HAVEN FOR BIRDS - LONG VALLEY
RURI is a brand focused on promoting a sustainable lifestyle through high quality, beautifully crafted clothes made from responsibly sourced fabric.
RURI’s aim is to reduce the usual waste generated by seasonal fast fashion, and create timeless pieces through classic designs and the use of high quality, eco-friendly and sustainable fabrics.
As a brand based in Hong Kong, RURI is committed to the promotion of a locally sustainable lifestyle. We are very supportive of our unique traditions and nature, of which Long Valley is one.
Long Valley is one of the largest agricultural freshwater wetlands in Hong Kong. Situated in the northeastern New Territories, it is the most important remaining agricultural wetland in Hong Kong.
Long Valley consists of wet and dry farmlands, water channels, ponds, shrubs and rice paddy fields. The diverse vegetation supports at least 316 bird species, which is more than half of the bird species found in Hong Kong. Not only that, but the wetlands play an important role for the reproduction of amphibians and dragonflies, as these animals live a biphasic life, metamorphosing from water dwelling larvae and tadpoles to frogs and dragonflies. Included amongst the numerous species of animals living in Long Valley is the endangered Chinese Bullfrog.
THE CONTROVERSY & CONSERVATION
Recently, this well known and ecologically important wetland has come into the limelight due to threats of development proposals.
In 2000, the Kowloon Canton Railway (KCR) proposed to develop the Lok Ma Chau Spur Line, which would mean that a railway bridge would cut through the core area of Long Valley. The viaduct construction would change the topography of Long Valley, therefore damaging the natural habitats and consequently reducing the biodiversity, especially the bird population. Luckily, due to a public backlash to this proposed project, the government rejected the KCR proposal and an underground solution was established to minimize the environmental impact-effects.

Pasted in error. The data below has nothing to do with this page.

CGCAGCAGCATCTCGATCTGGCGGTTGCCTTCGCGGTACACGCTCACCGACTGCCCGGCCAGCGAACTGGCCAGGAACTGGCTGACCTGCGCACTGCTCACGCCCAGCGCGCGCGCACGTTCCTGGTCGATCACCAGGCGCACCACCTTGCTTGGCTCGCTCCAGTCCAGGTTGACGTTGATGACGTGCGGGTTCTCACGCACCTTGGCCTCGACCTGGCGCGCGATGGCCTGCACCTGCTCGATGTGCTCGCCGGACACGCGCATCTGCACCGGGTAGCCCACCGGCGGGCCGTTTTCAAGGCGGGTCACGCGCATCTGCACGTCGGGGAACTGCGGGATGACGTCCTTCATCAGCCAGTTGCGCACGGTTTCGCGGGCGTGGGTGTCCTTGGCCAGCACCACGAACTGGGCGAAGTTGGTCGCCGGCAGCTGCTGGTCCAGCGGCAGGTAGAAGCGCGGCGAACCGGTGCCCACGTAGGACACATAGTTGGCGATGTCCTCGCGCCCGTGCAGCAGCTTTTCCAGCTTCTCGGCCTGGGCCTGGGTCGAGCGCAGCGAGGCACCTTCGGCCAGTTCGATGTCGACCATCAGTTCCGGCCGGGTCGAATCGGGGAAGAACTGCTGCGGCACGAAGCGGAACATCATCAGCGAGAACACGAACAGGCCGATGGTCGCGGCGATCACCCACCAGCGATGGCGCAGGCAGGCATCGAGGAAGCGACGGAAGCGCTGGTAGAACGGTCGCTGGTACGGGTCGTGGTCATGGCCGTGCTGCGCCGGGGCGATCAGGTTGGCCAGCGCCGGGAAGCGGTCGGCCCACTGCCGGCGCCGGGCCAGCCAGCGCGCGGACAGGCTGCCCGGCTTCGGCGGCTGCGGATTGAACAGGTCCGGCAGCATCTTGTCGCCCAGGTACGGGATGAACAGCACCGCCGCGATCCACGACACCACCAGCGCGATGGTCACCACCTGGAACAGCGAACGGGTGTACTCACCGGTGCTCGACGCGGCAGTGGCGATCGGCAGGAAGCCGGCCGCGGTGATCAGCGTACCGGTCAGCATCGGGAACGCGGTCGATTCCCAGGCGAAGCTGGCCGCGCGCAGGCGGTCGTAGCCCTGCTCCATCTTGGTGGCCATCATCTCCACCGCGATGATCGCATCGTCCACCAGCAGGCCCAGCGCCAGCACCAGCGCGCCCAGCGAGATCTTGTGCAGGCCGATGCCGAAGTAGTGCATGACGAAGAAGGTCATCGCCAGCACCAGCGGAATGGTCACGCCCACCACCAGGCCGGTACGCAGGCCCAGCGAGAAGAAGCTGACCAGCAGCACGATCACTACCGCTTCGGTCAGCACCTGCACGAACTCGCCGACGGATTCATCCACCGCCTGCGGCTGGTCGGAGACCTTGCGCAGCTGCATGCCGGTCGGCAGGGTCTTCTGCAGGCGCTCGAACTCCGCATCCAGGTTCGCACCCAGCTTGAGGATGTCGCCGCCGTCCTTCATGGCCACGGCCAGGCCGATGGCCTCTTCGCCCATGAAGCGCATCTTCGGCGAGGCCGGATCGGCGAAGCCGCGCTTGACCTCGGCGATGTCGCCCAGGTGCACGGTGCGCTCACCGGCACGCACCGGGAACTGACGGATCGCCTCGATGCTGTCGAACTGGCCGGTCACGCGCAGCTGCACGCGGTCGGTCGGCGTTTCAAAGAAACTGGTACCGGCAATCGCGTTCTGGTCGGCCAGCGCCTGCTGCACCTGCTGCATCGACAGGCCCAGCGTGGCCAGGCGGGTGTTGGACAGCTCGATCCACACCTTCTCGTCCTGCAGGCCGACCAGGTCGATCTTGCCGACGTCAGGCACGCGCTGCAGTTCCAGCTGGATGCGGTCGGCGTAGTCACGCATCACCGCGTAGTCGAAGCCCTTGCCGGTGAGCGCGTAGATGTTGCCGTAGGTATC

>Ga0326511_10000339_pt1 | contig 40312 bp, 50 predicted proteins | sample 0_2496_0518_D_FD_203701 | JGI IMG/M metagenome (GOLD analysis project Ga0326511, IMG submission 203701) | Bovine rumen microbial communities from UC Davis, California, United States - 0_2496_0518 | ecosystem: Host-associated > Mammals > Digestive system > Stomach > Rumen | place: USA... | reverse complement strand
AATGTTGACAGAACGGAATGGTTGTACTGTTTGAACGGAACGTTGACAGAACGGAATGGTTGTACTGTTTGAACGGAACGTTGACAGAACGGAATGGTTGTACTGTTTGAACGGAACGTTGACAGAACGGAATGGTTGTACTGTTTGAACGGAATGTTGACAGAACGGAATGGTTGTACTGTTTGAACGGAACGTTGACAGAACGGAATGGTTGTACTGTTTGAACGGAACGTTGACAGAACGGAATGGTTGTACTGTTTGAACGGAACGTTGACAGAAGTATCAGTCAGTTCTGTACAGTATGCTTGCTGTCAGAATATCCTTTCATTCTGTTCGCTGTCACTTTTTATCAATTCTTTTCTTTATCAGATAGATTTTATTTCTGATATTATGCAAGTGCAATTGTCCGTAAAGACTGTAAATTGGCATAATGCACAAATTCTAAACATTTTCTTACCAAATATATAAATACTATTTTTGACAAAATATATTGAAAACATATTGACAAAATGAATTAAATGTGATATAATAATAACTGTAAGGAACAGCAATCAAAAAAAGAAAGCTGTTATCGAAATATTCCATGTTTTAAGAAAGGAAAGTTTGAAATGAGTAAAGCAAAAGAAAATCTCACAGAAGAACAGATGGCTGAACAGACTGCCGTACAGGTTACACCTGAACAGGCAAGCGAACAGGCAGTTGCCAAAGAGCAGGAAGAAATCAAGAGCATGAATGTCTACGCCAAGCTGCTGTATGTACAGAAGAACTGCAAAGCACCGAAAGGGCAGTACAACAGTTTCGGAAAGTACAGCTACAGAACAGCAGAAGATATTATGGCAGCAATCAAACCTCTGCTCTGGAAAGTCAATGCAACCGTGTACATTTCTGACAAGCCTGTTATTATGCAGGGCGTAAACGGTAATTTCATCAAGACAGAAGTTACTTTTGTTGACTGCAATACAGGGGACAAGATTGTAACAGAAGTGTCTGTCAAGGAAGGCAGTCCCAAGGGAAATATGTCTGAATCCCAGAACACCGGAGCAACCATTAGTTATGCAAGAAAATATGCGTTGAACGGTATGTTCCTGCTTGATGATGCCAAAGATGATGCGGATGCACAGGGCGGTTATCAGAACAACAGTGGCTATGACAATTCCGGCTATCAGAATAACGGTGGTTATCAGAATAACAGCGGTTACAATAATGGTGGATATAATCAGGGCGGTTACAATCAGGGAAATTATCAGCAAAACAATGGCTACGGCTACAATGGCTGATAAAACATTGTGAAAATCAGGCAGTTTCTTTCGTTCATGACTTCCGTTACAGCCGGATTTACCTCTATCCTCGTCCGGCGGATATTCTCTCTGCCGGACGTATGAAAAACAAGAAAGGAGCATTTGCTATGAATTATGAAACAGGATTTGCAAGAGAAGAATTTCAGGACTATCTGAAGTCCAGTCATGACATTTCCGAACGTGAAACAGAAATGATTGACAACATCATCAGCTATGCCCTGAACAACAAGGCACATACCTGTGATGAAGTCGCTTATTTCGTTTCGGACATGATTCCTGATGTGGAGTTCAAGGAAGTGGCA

In 2004, Long Valley was classified as one of the 12 Priority Sites for conservation. In 2005, the Conservancy Association and the Hong Kong Bird Watching Society partnered up and carried out habitat management, conservation and environmental education in Long Valley.
RICE BIRD & PADDY FIELD REINTRODUCTION
Rice paddy fields were once widely cultivated in Hong Kong, and as a result there was an abundance of the yellow-breasted bunting, also known as the “rice bird”. This bird is a common delicacy found at local markets and at traditional restaurants. Due to habitat loss in the 1980s as a result of a decrease of paddy fields in Hong Kong, and poaching activities, the Yellow Breasted Bunting has been reclassified from ‘Least Concern’ to ‘Critically Endangered’ in the past 14 years.
The rapid decrease of the population of the Yellow Breasted Bunting was acknowledged by the International Bird Conservation Group, and so in order to attract the bird back to Long Valley the Conservancy Association and the Hong Kong Bird Watching Society ensured that paddy fields were reintroduced to Long Valley. In order to benefit the farmers of Long Valley, the rice is harvested, processed and sold as ‘Eco-rice’.
Following the regeneration of the paddy fields in Long Valley, the Hong Kong Bird Watching Society has recorded an increase in the number of Yellow Breasted Bunting.
THE FUTURE OF LONG VALLEY
As Long Valley is of high ecological value, the government has decided to develop the Long Valley Nature Park. Hoping that more conservation efforts can be made by the government to conserve and enhance the biodiversity in Hong Kong, enhancements and construction have already begun for the Long Valley Nature Park, which is scheduled to open in 3 years.
It is not yet the end of Long Valley, and hopefully it is simply the beginnings of a new conservation method for this beautiful, agricultural, freshwater wetland in Hong Kong. As with RURI, it shows that it can be so simple to live a more sustainable lifestyle and to protect our environment, if we only make the effort.
All photos by Daphne Wong and James Kwok. Thanks to Wildlife Avengers.
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@daphnewongphoto | @jameskwok_wildlife | @wildlife_avengers